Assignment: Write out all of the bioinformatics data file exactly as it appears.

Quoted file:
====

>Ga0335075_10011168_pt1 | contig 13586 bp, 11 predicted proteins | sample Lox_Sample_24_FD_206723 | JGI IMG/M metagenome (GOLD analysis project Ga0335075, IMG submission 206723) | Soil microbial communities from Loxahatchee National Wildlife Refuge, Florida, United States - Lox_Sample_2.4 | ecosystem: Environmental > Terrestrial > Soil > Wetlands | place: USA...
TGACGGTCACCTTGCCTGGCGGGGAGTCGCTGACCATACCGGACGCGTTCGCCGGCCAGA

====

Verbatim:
>Ga0335075_10011168_pt1 | contig 13586 bp, 11 predicted proteins | sample Lox_Sample_24_FD_206723 | JGI IMG/M metagenome (GOLD analysis project Ga0335075, IMG submission 206723) | Soil microbial communities from Loxahatchee National Wildlife Refuge, Florida, United States - Lox_Sample_2.4 | ecosystem: Environmental > Terrestrial > Soil > Wetlands | place: USA...
TGACGGTCACCTTGCCTGGCGGGGAGTCGCTGACCATACCGGACGCGTTCGCCGGCCAGA